While openness is a key aspect of open science / open scholarship, we must consider several other underlying principles:
Diversity and inclusion – Open science should accommodate a diversity of workflows, languages, research outputs, and research topics that support the needs and epistemic pluralism of different research communities, countries and regions
Public good – Research and scholarship are generated for the public good, and therefore should be available to everyone with as few barriers as possible
Intelligent access – Research outputs should be as open as possible, with immediate and machine-readable access to content, metadata and usage statistics, while also respecting privacy of personal and sensitive information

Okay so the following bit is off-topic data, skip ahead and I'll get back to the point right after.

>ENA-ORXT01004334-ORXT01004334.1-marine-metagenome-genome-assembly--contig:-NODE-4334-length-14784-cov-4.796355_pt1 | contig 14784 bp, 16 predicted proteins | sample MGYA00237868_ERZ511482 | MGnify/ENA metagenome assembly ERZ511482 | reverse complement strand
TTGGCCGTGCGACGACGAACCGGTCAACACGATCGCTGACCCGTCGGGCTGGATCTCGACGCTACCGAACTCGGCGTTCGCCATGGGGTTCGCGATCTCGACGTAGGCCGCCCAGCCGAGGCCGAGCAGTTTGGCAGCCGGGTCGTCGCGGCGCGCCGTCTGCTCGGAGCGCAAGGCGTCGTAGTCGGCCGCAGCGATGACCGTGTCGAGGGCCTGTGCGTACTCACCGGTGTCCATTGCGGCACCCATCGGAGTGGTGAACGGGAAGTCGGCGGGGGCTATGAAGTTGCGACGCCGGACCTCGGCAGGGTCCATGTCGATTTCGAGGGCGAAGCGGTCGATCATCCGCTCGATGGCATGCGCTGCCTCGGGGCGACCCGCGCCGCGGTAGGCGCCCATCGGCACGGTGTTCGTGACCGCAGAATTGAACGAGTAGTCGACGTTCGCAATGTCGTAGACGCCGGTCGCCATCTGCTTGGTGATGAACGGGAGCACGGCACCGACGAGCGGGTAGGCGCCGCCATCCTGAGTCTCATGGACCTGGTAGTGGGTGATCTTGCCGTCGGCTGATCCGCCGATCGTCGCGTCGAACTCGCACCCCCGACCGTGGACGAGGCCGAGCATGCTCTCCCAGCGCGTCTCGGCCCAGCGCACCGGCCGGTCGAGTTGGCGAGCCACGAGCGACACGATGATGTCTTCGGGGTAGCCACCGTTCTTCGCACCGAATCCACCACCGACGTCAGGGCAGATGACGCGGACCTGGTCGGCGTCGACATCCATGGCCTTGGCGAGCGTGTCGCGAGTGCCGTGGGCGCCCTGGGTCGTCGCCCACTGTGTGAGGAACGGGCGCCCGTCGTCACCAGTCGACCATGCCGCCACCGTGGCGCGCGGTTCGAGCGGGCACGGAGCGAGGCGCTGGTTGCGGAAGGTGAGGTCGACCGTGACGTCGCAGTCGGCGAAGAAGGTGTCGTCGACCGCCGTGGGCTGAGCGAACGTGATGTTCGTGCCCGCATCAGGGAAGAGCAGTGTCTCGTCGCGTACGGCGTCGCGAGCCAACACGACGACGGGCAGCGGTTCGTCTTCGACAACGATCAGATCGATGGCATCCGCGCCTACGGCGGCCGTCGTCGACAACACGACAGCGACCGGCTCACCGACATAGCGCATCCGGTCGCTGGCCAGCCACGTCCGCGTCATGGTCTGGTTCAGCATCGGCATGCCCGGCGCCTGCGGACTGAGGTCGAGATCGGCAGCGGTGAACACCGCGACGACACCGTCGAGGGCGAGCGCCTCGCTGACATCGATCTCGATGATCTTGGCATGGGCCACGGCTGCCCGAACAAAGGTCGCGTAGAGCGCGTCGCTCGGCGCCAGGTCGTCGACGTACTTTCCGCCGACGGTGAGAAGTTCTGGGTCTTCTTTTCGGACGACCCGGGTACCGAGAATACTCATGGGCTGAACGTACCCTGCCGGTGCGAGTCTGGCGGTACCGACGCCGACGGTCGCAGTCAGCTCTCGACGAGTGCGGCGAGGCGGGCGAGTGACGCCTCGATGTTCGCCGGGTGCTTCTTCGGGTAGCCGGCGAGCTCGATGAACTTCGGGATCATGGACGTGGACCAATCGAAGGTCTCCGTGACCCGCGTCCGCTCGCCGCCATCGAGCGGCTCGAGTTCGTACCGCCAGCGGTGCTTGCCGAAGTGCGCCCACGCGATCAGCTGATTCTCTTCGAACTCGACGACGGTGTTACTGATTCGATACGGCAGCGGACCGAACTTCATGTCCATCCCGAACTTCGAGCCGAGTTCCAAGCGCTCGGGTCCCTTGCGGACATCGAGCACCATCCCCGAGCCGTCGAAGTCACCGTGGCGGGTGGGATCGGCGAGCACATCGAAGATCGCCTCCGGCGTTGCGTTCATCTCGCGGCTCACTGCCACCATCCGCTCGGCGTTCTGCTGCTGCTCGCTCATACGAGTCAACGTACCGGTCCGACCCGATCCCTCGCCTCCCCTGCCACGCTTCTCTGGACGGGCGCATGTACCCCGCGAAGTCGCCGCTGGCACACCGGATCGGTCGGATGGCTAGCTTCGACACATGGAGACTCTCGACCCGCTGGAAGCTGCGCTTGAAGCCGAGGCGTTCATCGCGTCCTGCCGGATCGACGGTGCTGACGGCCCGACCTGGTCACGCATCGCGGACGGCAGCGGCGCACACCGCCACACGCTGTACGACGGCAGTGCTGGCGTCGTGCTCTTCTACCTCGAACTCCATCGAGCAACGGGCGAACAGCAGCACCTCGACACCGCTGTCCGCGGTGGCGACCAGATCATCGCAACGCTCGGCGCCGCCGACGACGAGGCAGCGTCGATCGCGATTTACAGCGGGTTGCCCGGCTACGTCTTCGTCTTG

Standards and interoperability – Open science services and infrastructure should use of open standards and APIs to ensure international interoperability across domains and regions
Sustainability / price control – Open science services and infrastructures should be considered essential research infrastructure and adopt not-for-profit funding models
Quality – Open science should support high quality research by making research outputs widely available for rigorous review and scrutiny
Good governance – Open science services and platforms should be governed by the community they serve.
In 2018, COAR and SPARC published some good practice principles for scholarly communications service and infrastructure providers, which may also be of interest in the context of this consultation.